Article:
The United States currently suffers from a lack of formal regulatory guidance for the blockchain and cryptocurrency industry. While many blockchain pioneers are U.S. citizens, they often choose to locate their business operations in a foreign jurisdiction where the regulatory environment is more clear and favorable for blockchain and cryptocurrency operations. Initially, low- or no-tax jurisdictions with flexible tech-friendly environments were attractive for setting up blockchain entities. However, the increased risk of fraud due to the lack of regulation in the virtual assets markets has highlighted the need to establish operations in jurisdictions with comprehensive regulatory schemes. As a result, blockchain entrepreneurs are generally now interested in establishing blockchain entities in jurisdictions with blockchain or cryptocurrency legislation in force.

Jurisdictions with any significant blockchain regulation typically require detailed applications, background checks, and licenses. This can be expensive and time-consuming, but when a licensed blockchain company operates within a defined regulatory framework, the risk of fraud shrinks dramatically. Licensing generally provides other benefits, too. For example, business service providers, such as banks, accountants, and auditors, are generally more willing to provide their vital services to a regulated blockchain enterprise. Operating in a regulated jurisdiction is also helpful in attracting investors, as well as meeting both U.S. and non-U.S. anti-money laundering (AML) and know-your-customer requirements along with other similar rules.

Certain non-U.S. jurisdictions, such as Malta, have become crypto-friendly by passing cryptocurrency and blockchain legislation and by making licenses available (Gibraltar, the Bahamas, Switzerland, and Luxembourg have taken similar measures). The Cayman Islands is one of the few jurisdictions that has remained crypto-friendly despite a lack of crypto-specific legislation. The Cayman Islands instead has put in place general legal and regulatory structures that offer securities and AML protections but that are designed to facilitate growth and enterprise. Additionally, the Cayman Islands provides an attractive tax environment, as there is no corporate income tax, capital gains tax, or withholding tax on dividends, interest, and royalties.

Tax and structuring considerations

In addition to the nontax regulatory landscape, U.S. international tax implications must also be considered when U.S. shareholders will have a direct or indirect ownership interest, or when there are other U.S. entities in the structure. Accordingly, when forming a blockchain enterprise or expanding the international footprint, planning opportunities are available to mitigate U.S. tax and to achieve an attractive global effective tax rate. The first consideration is whether to establish a corporate structure or a flowthrough structure for U.S. federal income tax purposes.

Using a corporation may present U.S. tax advantages: A corporate structure may be beneficial for certain U.S. taxpayers that are considering the formation of a blockchain enterprise outside of the United States. For example, U.S. C corporations may benefit from the new 21% U.S. corporate income tax rate established by the TCJA. Under the TCJA, U.S. C corporations forming a foreign corporation may also benefit from certain deductions (i.e., the global intangible low-taxed income (GILTI) deduction) from income that are available only to U.S. C corporations.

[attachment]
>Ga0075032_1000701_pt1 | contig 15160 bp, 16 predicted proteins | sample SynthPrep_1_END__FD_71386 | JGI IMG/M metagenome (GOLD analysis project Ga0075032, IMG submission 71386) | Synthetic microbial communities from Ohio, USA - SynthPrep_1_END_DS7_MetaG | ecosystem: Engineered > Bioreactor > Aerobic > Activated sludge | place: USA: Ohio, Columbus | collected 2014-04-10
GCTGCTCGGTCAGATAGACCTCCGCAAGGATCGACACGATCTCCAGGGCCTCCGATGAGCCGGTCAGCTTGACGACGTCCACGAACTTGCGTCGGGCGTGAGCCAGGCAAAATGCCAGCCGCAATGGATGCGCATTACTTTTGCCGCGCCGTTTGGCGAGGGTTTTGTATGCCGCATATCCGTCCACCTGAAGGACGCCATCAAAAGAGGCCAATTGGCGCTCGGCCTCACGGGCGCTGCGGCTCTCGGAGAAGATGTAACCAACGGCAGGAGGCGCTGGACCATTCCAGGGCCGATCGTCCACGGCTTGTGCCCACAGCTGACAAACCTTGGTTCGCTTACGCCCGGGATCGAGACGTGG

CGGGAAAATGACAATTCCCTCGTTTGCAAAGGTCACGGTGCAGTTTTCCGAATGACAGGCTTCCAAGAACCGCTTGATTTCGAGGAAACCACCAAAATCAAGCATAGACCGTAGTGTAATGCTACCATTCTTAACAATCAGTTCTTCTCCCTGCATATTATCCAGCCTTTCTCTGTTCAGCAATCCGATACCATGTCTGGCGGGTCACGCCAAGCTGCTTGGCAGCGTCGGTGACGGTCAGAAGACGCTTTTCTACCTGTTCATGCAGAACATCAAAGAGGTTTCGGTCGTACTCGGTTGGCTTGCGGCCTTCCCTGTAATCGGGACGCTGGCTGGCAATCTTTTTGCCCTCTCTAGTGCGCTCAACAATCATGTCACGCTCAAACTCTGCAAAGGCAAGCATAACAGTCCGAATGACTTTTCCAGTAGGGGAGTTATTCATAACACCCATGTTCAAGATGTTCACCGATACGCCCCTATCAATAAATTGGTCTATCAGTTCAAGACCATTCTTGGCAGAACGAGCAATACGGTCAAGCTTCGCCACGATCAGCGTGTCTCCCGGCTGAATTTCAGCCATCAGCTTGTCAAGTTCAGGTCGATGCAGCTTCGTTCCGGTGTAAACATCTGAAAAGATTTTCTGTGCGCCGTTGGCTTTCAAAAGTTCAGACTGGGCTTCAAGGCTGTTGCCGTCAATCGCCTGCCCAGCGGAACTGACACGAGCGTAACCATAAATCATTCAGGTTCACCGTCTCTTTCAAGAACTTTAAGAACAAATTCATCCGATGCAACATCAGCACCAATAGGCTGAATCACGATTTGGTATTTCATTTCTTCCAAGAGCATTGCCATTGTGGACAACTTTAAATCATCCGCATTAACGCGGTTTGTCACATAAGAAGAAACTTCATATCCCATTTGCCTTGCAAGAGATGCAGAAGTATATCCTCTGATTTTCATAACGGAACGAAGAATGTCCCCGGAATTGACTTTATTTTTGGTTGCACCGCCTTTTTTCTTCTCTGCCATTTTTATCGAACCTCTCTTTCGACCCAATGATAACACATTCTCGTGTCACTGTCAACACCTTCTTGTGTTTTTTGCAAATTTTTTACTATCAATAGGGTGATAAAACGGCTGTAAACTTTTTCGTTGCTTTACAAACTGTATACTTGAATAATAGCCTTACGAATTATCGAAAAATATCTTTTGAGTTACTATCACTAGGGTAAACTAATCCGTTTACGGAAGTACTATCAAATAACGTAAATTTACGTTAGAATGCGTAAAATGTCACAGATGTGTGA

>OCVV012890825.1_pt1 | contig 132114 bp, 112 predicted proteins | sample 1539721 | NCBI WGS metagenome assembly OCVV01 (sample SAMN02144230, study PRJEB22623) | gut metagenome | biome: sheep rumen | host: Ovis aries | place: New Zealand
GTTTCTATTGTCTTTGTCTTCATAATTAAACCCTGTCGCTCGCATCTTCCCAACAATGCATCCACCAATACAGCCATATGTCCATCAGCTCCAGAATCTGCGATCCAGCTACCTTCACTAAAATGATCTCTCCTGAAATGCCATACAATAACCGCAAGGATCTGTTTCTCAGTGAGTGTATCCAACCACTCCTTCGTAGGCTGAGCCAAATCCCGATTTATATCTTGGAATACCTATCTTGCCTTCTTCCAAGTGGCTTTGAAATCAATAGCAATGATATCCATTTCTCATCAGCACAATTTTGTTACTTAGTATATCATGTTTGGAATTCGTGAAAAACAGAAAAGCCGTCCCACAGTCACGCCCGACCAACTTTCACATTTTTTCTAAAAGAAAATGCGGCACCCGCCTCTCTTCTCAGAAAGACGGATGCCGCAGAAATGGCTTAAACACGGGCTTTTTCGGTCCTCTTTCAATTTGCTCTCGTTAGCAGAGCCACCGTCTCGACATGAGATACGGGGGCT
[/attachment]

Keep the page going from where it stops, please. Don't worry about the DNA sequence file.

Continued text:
At the same time, however, the TCJA repealed Sec. 958(b)(4), which previously prevented the creation of additional controlled foreign corporations (CFCs) through "downward attribution" from non-U.S. persons to U.S. persons. Therefore, when a non-U.S. person sets up a blockchain enterprise in a foreign jurisdiction, if there are U.S. persons elsewhere in the structure, care must be taken to avoid creating unintended CFCs. An unintended CFC could create a reporting obligation or tax liability for the U.S. persons in the structure. Where a foreign corporation is likely to become a CFC in the structure, interposing a U.S. C corporation above the foreign corporation could mitigate the adverse consequences of CFC status. Assuming the foreign corporation is an eligible entity, its shareholders could make a check-the-box election to treat it as disregarded for U.S. federal income tax purposes and thereby avoid the CFC rules altogether.

A U.S. C corporation that forms a foreign corporate blockchain enterprise may benefit from the 50% GILTI deduction. Congress enacted Sec. 951A as part of the TCJA to largely end deferral for U.S. shareholders on the net earnings of a CFC (including active income) that exceed what is considered to be a routine return of 10% of the CFC's basis in its tangible assets. The GILTI rules apply to all U.S. persons, whether individuals, corporations, partnerships, or trusts, that hold a direct or indirect interest in a CFC. However, under Sec. 250, eligible U.S. C corporation shareholders are allowed a 50% deduction on the GILTI generated in a CFC. Those U.S. corporations can also potentially claim a foreign tax credit for a portion of the foreign taxes the CFC paid on their pro rata share of the CFC's GILTI. At the 21% U.S. corporate income tax rate, the 50% GILTI deduction results in an effective tax rate of 10.5% on GILTI, not taking into account the application of available foreign tax credits. A U.S. C corporation shareholder in a blockchain enterprise that is a corporation and established in a zero-tax-rate jurisdiction should expect a residual U.S. tax of 10.5%. However, if the foreign jurisdiction has a tax rate in excess of 13.125%, there would likely be no residual U.S. tax after the GILTI deduction and foreign tax credits.